On Saints, Sinners, and Stealing Statues

Mark Twain popularized the aphorism that truth is stranger than fiction, a verifiable fact when considering the lives of the saints. The stories of the saints are as eccentric as they are venerable.

Take, for example, St. Symeon the Stylite. Unable to gain enough prayer time due to a following of devotees (he sounds like me with my children), he spent 47 years living atop a pillar - the last pillar being over 50 feet high. St. Denis, after being decapitated, picked up his head in his hands and walked six miles, all the while preaching a sermon on repentance. To the chagrin of the altar boy present, St. Lawrence of Brindisi would take upwards of sixteen hours to say a Mass. St. Philip Neri, in the pursuit of humility, once shaved only half of his beard. And perhaps my favorite story of all, St. Gabriel of Our Lady of Sorrows walked unarmed in the midst of twenty Garibaldi Red Shirt soldiers who had kidnapped a young woman. Gabriel swiped a couple of pistols from the nearby soldiers, shot a lizard with deadly precision, before turning the pistols on the soldiers. The soldiers dropped their weapons and fled.

Revelling in the glorious lives of the saints is but a preface to the latest issue plaguing our Church, and particularly the Eternal City of Rome: Wooden statues of a naked pregnant woman. These idolatrous statues represent, according to Dr. Paolo Ruffini, Prefect of the Vatican Dicastery for Communications, “life, fertility, mother earth.” They of course were stolen, as a pistol is stolen from malevolent soldiers by St. Gabriel, and sent to slither down the Tiber River - unfortunately they have allegedly since been rescued and revived.

But let’s focus in on the initial “theft” of these unnerving statues. Catholics of good will cried shouts of joy at hearing the glad tidings – the time to act as saints has arrived! Ambivalent Catholics cried shouts of “racism” at the news –for everyone knows that the Amazonian people are incapable of accepting the Faith sans nude pregnant woman figurines.

A central criticism is: Who do regular Catholics think they are to invade churches and do dramatic acts, as if they were some kind of saint? Surely they are not the saints of old, such as St. Benedict, who destroyed a pagan altar on the top of Monte Cassino. Non-saints acting like saints, it is argued, is not at all prudent, for it merely leads to eccentricity and civil disorder.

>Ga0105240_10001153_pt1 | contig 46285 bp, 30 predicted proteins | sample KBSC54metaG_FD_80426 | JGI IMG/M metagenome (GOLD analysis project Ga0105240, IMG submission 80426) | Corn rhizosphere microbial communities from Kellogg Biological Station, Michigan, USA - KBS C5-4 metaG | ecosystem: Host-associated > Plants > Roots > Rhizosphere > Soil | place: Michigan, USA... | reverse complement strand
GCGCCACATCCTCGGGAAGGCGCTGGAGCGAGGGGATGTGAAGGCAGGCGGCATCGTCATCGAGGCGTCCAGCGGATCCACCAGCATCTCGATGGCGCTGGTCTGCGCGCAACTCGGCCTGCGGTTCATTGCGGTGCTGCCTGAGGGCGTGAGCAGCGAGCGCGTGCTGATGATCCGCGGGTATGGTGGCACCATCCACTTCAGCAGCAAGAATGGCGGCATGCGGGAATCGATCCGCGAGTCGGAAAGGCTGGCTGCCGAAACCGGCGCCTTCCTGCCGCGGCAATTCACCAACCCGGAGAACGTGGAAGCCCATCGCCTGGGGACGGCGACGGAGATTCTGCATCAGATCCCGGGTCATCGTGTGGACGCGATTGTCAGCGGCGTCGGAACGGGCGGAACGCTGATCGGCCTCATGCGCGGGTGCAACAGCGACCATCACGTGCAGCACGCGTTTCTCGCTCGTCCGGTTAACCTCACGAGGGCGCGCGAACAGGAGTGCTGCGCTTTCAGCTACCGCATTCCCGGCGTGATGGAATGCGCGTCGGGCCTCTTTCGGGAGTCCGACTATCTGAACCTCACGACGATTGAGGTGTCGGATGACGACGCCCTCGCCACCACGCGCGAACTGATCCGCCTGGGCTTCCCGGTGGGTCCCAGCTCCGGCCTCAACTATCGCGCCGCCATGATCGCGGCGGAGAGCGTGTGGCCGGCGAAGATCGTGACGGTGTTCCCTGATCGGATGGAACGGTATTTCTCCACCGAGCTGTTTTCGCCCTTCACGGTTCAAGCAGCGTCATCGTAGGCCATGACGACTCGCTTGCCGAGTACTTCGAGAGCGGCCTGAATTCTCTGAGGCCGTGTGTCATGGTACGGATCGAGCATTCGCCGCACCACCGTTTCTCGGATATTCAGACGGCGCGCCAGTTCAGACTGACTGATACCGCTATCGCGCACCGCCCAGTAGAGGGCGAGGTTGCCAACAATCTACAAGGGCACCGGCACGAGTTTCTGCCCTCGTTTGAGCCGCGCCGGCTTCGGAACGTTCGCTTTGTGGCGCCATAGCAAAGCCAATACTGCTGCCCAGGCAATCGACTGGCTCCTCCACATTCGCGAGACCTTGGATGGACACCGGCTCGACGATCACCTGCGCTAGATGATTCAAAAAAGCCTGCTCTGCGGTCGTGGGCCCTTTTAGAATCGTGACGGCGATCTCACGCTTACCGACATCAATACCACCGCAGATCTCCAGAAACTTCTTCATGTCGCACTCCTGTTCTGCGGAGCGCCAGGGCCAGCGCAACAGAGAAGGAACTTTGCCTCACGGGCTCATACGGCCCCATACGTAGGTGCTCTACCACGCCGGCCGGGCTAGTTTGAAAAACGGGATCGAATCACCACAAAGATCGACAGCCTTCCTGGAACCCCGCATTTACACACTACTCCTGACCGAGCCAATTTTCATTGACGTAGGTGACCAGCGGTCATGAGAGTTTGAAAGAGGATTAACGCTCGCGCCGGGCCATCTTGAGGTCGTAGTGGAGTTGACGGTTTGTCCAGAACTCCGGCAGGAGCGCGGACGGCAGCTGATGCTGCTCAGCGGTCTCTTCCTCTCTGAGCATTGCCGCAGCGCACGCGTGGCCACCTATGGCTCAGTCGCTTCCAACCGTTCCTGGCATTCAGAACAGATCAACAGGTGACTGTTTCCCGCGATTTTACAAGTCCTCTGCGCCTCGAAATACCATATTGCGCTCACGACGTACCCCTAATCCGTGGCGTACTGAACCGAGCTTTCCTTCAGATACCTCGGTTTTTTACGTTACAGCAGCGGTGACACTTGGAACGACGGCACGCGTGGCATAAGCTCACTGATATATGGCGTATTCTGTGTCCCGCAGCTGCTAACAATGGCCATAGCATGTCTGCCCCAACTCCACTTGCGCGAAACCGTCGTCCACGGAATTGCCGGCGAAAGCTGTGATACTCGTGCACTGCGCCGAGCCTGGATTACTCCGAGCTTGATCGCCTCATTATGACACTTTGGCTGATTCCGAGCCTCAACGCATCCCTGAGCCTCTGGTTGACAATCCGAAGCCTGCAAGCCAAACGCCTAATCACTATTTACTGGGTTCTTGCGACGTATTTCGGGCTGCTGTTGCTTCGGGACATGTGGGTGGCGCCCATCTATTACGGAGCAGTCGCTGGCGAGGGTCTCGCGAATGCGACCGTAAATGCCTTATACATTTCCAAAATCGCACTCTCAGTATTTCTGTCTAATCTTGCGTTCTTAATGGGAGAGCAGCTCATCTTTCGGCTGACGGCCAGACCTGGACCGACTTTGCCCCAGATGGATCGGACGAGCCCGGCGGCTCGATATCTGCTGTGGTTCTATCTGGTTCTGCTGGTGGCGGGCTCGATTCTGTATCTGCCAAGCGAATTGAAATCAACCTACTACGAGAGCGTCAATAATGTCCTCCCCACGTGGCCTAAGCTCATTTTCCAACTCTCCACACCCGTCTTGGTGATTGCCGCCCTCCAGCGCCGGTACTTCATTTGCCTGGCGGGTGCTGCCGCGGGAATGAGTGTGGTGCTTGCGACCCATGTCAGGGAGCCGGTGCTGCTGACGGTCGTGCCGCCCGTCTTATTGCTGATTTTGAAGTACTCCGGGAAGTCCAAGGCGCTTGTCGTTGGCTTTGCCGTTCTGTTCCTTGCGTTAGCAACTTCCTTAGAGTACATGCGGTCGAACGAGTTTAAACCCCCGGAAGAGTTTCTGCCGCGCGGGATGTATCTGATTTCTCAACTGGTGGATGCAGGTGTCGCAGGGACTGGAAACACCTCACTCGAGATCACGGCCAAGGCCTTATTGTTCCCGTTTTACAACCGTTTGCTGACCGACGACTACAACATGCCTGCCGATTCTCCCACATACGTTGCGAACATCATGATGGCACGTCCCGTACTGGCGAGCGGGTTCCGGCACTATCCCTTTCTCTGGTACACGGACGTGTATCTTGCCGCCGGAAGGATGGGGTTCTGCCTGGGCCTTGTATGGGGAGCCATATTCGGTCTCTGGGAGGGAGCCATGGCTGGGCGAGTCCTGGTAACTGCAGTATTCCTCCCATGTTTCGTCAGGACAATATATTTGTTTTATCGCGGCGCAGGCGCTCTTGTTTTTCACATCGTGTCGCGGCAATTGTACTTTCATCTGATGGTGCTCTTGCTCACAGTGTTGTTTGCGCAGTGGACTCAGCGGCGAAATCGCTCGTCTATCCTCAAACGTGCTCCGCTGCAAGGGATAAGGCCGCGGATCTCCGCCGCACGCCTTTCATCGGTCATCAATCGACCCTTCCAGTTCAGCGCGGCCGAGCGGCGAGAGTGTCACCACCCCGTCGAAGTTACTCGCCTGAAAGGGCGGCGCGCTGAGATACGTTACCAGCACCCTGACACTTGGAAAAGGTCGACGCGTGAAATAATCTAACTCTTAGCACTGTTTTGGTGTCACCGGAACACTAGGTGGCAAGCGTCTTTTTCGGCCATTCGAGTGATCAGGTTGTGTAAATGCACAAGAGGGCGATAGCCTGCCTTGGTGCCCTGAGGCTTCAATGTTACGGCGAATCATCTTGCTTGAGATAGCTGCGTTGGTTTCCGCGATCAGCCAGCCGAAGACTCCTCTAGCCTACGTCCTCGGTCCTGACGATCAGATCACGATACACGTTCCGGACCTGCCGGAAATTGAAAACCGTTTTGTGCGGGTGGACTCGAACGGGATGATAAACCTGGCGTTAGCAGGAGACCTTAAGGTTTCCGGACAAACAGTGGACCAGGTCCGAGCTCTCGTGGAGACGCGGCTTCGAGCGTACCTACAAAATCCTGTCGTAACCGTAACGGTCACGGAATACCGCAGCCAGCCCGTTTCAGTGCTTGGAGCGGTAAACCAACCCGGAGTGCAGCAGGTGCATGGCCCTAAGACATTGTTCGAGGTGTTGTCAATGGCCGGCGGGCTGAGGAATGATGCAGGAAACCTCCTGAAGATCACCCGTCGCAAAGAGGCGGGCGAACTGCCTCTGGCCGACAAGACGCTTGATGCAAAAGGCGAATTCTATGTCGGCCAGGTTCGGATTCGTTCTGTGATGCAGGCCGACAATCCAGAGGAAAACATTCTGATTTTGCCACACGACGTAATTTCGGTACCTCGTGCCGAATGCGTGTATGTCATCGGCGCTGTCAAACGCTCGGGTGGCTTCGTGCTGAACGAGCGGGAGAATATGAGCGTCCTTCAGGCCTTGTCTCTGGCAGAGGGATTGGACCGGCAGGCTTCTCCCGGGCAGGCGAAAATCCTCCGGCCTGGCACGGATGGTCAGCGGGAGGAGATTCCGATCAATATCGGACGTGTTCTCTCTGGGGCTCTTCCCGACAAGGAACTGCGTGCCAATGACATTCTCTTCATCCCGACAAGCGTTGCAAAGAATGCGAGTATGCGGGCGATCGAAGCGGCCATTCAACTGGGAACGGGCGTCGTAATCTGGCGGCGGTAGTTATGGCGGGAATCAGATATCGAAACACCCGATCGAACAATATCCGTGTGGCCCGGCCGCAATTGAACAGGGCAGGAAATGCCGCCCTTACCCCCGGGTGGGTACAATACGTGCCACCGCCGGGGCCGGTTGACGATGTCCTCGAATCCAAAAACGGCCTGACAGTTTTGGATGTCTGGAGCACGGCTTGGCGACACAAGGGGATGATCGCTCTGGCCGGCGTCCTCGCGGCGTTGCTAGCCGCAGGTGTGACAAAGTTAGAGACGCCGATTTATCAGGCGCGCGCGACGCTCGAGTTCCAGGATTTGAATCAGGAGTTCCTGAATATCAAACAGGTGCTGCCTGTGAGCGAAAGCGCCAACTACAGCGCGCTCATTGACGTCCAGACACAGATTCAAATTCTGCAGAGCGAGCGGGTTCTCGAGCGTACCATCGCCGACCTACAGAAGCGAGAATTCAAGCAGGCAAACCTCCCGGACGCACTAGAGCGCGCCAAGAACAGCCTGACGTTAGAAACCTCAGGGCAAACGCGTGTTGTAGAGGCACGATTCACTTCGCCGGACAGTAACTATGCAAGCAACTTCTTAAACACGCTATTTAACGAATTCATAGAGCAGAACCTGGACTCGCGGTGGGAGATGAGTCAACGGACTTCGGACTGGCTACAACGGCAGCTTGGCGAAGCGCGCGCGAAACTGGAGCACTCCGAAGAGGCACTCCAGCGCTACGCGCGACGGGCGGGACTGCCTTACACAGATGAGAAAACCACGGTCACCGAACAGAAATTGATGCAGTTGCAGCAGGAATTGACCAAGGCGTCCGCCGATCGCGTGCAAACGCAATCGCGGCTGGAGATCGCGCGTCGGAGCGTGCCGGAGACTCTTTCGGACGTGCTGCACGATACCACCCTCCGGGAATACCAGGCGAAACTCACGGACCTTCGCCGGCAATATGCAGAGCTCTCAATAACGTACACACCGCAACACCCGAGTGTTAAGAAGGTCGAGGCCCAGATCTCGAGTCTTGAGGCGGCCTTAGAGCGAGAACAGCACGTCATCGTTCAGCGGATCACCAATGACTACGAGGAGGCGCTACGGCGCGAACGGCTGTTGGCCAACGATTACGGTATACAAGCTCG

To illustrate, I am thinking of a morning nearly ten years ago. My wife and I were just married, and about to drive to Quebec on our honeymoon. We stopped at a church for weekday Mass first. Minutes before the Mass began, the pastor calmly strode to the microphone and asked that the person responsible for leaving certain literature at the back table of the narthex, literature evidently condemned by the Church, stop doing so.

Suddenly a lady jumped up from her pew, and started bewailing the priest. “Excuse me! No Father. You’re wrong!” she scolded him, with many other inspired words.

“Go back to your own parish!” the priest brilliantly replied, for he evidently knew she had once been told to leave from there.

It was a romantic start to the honeymoon. “Dear,” I would tell me new bride, “your eyes sparkle with fire… like a crazy woman yelling at a priest.” At least it was more romantic than staring at a naked pregnant woman stature in a church.

Which brings us back to these same pregnant nude woman wooden statues (that people have bowed to while offering incense, chants, and parading it around churches while calling it a symbol of mother earth – if you’re still uncomfortable calling it Pachamama). When we try to act as saints, and remove these statues from Catholic churches, do we simply come off as a crazy lady yelling at a priest before Mass? Do we appear angelic, or eccentric?

We are in a Petit Prince situation. One scene from this famous World War II era French book has the Little Prince visit a planet occupied by a drunkard. The drunkard drinks in order to forget the shame caused by being a drunkard. As such, we are not saints because we, in part, do not act like saints. We do not act like saints because we know we are not saints.

The pivotal message is this: Though we may not be saints, we can still be sane, and act with sanity. Witnessing and approving idolatrous statues in a Catholic Church is not sane. It is against the first commandment, as any sane Catholic should be able to recognize. Removing these statues is actually very sane, as multiple passages in the bible will attest. It is simple. Jesus warns, “You hypocrites, you know how to discern the face of the heaven and of the earth: but how is it that you do not discern this time?" (Lk. 12:56). "You hypocrites," he might say now, "you know how to discern that people lack the holiness of saints: but how is it that you do not discern that idols have no place in My house?" 

Pray to become a saint. Sacrifice to become a saint. But when faced with obvious evil, do not hesitate to act like a saint. “Follow the saints, because those who follow them will become saints,” commends Pope St. Clement I. What would a saint do in the midst of idolatrous statues in a Catholic church? They would recognize what is sane, and what is sacrilegious - what is an image for dialogue, and what is an icon for paganism. Then they would act accordingly.

We are all called to be saints.

Photo Credit: Lifesitenews


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